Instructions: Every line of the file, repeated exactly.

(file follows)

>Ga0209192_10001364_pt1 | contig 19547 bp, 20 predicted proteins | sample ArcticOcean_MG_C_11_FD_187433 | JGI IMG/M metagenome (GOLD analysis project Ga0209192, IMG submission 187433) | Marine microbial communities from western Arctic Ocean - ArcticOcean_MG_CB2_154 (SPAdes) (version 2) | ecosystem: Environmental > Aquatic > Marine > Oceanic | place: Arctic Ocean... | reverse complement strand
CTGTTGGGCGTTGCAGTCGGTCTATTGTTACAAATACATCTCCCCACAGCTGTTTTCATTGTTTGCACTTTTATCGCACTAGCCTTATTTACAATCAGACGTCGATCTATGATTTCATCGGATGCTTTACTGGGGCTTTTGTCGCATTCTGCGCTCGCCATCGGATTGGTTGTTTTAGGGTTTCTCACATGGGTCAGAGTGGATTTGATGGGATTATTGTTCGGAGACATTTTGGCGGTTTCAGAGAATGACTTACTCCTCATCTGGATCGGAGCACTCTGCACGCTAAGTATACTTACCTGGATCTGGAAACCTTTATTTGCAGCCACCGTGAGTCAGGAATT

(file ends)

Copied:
>Ga0209192_10001364_pt1 | contig 19547 bp, 20 predicted proteins | sample ArcticOcean_MG_C_11_FD_187433 | JGI IMG/M metagenome (GOLD analysis project Ga0209192, IMG submission 187433) | Marine microbial communities from western Arctic Ocean - ArcticOcean_MG_CB2_154 (SPAdes) (version 2) | ecosystem: Environmental > Aquatic > Marine > Oceanic | place: Arctic Ocean... | reverse complement strand
CTGTTGGGCGTTGCAGTCGGTCTATTGTTACAAATACATCTCCCCACAGCTGTTTTCATTGTTTGCACTTTTATCGCACTAGCCTTATTTACAATCAGACGTCGATCTATGATTTCATCGGATGCTTTACTGGGGCTTTTGTCGCATTCTGCGCTCGCCATCGGATTGGTTGTTTTAGGGTTTCTCACATGGGTCAGAGTGGATTTGATGGGATTATTGTTCGGAGACATTTTGGCGGTTTCAGAGAATGACTTACTCCTCATCTGGATCGGAGCACTCTGCACGCTAAGTATACTTACCTGGATCTGGAAACCTTTATTTGCAGCCACCGTGAGTCAGGAATT